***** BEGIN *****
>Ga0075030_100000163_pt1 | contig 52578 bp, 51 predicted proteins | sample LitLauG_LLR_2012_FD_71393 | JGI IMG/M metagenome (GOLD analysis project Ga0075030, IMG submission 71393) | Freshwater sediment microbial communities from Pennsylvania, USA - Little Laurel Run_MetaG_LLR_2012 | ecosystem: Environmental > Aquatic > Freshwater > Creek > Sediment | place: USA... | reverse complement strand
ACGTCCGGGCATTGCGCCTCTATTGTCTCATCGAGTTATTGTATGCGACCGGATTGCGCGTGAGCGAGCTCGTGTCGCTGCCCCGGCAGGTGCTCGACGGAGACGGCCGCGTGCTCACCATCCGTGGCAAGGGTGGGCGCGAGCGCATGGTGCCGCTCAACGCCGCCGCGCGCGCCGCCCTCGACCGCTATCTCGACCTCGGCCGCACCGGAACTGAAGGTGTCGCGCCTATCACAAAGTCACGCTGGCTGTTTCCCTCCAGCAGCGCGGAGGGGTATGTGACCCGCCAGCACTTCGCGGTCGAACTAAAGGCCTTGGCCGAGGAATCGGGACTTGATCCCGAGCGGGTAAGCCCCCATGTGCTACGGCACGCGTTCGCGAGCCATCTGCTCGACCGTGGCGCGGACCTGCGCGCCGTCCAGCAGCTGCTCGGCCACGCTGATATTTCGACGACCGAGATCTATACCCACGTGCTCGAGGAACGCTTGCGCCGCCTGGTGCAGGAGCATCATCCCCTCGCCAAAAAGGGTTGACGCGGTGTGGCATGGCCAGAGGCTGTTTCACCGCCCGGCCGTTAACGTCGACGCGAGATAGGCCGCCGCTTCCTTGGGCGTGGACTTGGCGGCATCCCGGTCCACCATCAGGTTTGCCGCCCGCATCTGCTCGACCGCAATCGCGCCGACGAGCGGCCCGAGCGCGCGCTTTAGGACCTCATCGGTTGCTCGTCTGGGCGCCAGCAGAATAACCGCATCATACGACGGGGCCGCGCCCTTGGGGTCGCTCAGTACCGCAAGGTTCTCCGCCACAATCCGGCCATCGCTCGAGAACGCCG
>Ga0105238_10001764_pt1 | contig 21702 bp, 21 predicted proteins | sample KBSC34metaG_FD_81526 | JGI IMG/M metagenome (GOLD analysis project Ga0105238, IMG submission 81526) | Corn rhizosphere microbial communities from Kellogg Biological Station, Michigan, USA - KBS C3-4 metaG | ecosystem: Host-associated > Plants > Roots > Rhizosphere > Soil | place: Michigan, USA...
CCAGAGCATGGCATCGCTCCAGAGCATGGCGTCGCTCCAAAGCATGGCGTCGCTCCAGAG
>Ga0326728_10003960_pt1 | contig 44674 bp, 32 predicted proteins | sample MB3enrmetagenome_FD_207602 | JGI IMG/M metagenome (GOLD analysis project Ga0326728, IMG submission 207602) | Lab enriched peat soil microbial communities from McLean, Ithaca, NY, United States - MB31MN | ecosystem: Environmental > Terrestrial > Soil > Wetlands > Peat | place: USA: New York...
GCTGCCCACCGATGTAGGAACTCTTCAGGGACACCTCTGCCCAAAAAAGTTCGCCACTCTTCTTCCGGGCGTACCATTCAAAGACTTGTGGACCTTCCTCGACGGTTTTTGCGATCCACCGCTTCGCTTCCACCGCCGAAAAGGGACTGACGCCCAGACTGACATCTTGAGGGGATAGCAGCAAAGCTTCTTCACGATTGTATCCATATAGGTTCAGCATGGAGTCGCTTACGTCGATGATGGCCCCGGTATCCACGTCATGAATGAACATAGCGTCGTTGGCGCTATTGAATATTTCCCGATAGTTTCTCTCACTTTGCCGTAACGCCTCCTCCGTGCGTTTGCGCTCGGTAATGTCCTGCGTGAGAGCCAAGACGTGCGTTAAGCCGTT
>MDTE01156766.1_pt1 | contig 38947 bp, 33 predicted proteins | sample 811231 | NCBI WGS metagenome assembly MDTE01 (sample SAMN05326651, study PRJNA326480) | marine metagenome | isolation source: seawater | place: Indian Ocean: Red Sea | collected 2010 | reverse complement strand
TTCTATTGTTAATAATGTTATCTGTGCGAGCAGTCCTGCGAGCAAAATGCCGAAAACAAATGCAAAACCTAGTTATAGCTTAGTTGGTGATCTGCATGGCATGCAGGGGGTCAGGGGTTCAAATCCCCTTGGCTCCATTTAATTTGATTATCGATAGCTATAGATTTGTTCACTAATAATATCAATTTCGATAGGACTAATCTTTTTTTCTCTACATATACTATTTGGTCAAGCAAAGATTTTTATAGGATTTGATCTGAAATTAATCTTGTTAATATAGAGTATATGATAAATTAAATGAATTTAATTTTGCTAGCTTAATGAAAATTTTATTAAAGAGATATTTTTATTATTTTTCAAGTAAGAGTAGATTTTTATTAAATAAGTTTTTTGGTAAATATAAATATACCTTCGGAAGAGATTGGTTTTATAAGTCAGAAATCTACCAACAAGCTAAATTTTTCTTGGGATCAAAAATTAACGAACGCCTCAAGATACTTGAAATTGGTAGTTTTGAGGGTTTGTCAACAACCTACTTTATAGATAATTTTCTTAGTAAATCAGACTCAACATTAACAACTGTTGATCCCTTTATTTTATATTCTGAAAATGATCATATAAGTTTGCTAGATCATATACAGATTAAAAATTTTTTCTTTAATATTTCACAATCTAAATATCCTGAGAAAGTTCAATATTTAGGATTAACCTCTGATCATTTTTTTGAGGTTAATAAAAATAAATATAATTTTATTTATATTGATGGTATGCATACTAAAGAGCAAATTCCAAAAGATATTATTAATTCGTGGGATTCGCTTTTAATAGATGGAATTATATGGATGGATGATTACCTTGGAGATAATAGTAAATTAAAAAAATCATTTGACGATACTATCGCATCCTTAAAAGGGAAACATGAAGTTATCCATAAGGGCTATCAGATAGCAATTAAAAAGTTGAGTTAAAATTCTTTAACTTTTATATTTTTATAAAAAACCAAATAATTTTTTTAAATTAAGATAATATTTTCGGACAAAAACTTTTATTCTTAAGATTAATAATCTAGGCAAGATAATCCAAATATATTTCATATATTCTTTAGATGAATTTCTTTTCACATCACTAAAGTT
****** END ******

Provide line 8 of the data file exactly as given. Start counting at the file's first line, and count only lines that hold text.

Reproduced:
TTCTATTGTTAATAATGTTATCTGTGCGAGCAGTCCTGCGAGCAAAATGCCGAAAACAAATGCAAAACCTAGTTATAGCTTAGTTGGTGATCTGCATGGCATGCAGGGGGTCAGGGGTTCAAATCCCCTTGGCTCCATTTAATTTGATTATCGATAGCTATAGATTTGTTCACTAATAATATCAATTTCGATAGGACTAATCTTTTTTTCTCTACATATACTATTTGGTCAAGCAAAGATTTTTATAGGATTTGATCTGAAATTAATCTTGTTAATATAGAGTATATGATAAATTAAATGAATTTAATTTTGCTAGCTTAATGAAAATTTTATTAAAGAGATATTTTTATTATTTTTCAAGTAAGAGTAGATTTTTATTAAATAAGTTTTTTGGTAAATATAAATATACCTTCGGAAGAGATTGGTTTTATAAGTCAGAAATCTACCAACAAGCTAAATTTTTCTTGGGATCAAAAATTAACGAACGCCTCAAGATACTTGAAATTGGTAGTTTTGAGGGTTTGTCAACAACCTACTTTATAGATAATTTTCTTAGTAAATCAGACTCAACATTAACAACTGTTGATCCCTTTATTTTATATTCTGAAAATGATCATATAAGTTTGCTAGATCATATACAGATTAAAAATTTTTTCTTTAATATTTCACAATCTAAATATCCTGAGAAAGTTCAATATTTAGGATTAACCTCTGATCATTTTTTTGAGGTTAATAAAAATAAATATAATTTTATTTATATTGATGGTATGCATACTAAAGAGCAAATTCCAAAAGATATTATTAATTCGTGGGATTCGCTTTTAATAGATGGAATTATATGGATGGATGATTACCTTGGAGATAATAGTAAATTAAAAAAATCATTTGACGATACTATCGCATCCTTAAAAGGGAAACATGAAGTTATCCATAAGGGCTATCAGATAGCAATTAAAAAGTTGAGTTAAAATTCTTTAACTTTTATATTTTTATAAAAAACCAAATAATTTTTTTAAATTAAGATAATATTTTCGGACAAAAACTTTTATTCTTAAGATTAATAATCTAGGCAAGATAATCCAAATATATTTCATATATTCTTTAGATGAATTTCTTTTCACATCACTAAAGTT